JOURNAL ARTICLE
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Endoscopic pedicled nasoseptal flap reconstruction for pediatric skull base defects.

Laryngoscope 2009 June
OBJECTIVES/HYPOTHESIS: A prospective study of endoscopic expanded endonasal approaches (EEA) with nasoseptal flap reconstructions revealed anecdotal evidence of less available relative septal length in pediatric patients. Our goal is to use radioanatomic analysis of computed tomography (CT) scans to determine limitations of the nasoseptal flap in pediatric skull base reconstruction and to describe clinical outcomes after using the nasoseptal flap in six pediatric patients.

STUDY DESIGN: Six pediatric patients who underwent EEA with nasoseptal flap reconstruction were prospectively analyzed for flap coverage and postoperative cerebrospinal fluid (CSF) leak. Fifty maxillofacial CTs of individuals <18 years of age and 10 adult images underwent radioanatomic analysis.

METHODS: Measurements included potential nasoseptal flap dimensions and dimensions required to reconstruct an anterior skull base defect, a trans-sellar defect, and a transclival defect. Measurements were compared to determine if flap size would be sufficient to cover independent EEA defects within different age groups.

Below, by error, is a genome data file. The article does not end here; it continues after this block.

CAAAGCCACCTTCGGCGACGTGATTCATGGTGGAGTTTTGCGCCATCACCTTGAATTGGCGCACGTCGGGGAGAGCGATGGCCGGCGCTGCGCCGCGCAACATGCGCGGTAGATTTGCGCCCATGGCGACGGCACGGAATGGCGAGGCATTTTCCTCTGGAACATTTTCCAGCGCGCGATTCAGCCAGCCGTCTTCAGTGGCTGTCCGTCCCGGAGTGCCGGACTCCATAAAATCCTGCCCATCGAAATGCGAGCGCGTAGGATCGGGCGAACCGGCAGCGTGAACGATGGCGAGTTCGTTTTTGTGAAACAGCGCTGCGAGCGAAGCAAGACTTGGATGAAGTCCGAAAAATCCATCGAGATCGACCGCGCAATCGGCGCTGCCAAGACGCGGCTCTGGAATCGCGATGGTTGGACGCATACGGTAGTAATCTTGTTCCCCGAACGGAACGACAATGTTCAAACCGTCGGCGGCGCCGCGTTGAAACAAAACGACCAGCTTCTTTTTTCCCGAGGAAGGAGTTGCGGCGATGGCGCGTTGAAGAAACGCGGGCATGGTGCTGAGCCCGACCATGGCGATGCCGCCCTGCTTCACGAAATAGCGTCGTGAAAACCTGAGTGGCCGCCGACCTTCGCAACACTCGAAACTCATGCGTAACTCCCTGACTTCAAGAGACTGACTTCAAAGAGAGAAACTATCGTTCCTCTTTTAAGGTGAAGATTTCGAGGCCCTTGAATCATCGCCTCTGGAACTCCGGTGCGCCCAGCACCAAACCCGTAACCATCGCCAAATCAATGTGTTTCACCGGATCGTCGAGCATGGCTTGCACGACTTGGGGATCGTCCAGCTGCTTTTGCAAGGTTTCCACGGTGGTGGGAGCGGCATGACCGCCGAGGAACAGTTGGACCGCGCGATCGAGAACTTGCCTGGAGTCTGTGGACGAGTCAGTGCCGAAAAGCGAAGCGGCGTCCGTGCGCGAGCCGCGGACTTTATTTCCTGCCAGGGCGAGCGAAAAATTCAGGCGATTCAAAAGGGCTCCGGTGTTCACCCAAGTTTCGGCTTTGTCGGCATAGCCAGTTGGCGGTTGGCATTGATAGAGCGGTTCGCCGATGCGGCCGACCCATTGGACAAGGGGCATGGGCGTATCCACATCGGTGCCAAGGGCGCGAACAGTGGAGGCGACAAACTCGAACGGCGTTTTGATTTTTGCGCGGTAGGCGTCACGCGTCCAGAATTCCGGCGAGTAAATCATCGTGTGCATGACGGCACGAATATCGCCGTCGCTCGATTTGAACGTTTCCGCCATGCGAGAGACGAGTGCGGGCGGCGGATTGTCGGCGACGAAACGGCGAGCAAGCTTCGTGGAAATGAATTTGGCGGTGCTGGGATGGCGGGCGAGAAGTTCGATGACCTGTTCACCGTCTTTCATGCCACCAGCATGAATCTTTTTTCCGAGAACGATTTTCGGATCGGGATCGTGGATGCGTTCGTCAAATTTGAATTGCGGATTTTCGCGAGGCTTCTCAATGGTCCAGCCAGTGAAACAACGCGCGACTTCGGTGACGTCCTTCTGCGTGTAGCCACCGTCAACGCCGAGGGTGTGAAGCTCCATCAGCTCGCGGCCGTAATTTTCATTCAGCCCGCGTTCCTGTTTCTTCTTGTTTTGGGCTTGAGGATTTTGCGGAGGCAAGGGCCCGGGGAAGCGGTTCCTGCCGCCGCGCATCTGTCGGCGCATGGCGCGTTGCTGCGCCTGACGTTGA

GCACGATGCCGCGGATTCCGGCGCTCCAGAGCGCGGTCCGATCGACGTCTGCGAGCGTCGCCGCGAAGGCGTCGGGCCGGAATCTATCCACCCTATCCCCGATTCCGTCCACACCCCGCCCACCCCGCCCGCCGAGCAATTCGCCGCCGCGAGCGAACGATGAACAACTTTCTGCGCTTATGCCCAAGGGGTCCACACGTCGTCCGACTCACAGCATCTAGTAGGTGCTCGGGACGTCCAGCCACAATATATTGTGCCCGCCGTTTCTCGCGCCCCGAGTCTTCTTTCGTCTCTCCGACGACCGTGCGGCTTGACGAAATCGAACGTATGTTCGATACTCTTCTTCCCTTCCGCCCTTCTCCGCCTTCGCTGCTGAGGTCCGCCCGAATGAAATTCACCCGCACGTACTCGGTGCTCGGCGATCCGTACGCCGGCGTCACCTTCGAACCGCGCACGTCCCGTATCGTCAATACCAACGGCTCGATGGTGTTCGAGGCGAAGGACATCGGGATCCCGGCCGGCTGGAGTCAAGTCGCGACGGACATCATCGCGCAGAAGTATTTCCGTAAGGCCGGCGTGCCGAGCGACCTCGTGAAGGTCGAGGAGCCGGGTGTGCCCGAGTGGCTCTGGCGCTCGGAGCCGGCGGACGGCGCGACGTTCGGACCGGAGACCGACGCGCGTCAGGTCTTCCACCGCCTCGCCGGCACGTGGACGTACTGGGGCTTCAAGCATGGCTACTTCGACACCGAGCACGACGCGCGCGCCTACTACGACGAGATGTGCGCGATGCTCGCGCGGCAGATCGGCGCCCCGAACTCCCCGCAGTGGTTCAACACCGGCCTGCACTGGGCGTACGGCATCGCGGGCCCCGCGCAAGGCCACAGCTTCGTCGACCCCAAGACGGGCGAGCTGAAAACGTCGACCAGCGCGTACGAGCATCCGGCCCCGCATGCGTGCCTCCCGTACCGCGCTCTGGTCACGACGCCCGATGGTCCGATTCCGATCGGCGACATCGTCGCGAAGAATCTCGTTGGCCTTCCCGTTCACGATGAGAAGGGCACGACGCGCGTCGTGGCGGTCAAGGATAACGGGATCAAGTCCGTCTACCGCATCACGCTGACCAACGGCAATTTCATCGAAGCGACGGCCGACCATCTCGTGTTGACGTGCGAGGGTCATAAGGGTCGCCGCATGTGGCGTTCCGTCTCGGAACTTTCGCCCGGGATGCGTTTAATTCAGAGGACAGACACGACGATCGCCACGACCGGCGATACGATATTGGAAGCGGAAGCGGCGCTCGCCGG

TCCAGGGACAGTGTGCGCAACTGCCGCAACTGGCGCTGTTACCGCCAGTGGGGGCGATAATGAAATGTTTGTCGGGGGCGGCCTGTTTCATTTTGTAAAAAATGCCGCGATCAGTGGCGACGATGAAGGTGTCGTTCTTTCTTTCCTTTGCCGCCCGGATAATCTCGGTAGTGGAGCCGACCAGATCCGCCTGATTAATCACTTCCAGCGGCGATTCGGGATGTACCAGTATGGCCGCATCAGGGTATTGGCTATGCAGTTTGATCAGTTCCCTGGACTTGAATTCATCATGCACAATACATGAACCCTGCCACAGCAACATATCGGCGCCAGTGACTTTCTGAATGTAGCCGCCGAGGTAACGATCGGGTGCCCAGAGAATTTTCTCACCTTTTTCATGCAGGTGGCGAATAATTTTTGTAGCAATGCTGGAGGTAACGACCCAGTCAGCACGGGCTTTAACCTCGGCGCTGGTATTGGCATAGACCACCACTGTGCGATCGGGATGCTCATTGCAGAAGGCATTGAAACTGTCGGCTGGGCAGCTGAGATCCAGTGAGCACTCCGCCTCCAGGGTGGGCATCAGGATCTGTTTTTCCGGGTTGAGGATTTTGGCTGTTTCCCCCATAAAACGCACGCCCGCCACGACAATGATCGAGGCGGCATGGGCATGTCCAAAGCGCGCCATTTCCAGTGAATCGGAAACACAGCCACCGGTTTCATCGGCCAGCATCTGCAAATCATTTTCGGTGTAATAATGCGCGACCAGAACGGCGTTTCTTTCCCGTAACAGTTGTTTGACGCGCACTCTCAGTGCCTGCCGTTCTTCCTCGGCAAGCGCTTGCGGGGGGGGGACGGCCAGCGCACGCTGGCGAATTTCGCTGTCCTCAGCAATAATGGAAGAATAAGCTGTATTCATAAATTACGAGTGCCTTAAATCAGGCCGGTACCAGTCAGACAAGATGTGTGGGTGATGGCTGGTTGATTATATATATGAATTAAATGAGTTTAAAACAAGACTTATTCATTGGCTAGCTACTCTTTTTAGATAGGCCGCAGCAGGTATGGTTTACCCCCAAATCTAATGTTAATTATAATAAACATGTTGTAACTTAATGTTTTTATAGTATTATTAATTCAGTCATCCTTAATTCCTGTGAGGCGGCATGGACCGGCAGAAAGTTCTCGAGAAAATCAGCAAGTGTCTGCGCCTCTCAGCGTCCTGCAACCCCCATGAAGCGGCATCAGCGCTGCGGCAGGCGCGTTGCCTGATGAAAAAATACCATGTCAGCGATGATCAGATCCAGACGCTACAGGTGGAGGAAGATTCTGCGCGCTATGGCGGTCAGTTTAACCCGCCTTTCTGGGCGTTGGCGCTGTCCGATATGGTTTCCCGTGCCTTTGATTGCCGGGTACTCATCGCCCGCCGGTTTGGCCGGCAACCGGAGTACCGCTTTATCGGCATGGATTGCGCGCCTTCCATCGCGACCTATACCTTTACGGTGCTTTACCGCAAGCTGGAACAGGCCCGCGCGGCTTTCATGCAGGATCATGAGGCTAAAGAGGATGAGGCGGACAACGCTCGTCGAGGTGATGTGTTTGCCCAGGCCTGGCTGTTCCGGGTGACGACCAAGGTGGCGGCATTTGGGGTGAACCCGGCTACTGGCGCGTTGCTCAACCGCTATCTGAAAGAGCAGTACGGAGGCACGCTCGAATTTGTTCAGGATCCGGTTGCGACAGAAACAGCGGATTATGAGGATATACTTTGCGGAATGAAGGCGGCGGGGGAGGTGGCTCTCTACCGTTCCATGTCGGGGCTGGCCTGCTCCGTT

RESULTS: Two out of three patients <14 years of age had inadequate flap coverage; one had a postoperative CSF leak. Patients >14 years of age had adequate flap coverage. Average potential flap length is less than average anterior skull base length until age 9 years to 10 years, and less than average trans-sellar defect length until age 6 years to 7 years. Septal growth is most rapid between 10 years and 13 years.

CONCLUSIONS: : The pedicled nasoseptal flap may not be a viable option for EEA reconstruction in children <10 years of age. This flap is a reliable option in patients >14 years of age, as their septums are comparable to adults. Patients 10 years to 13 years of age require careful consideration of facial analysis and preoperative radioanatomic evaluation on an individual basis. Laryngoscope, 2009.

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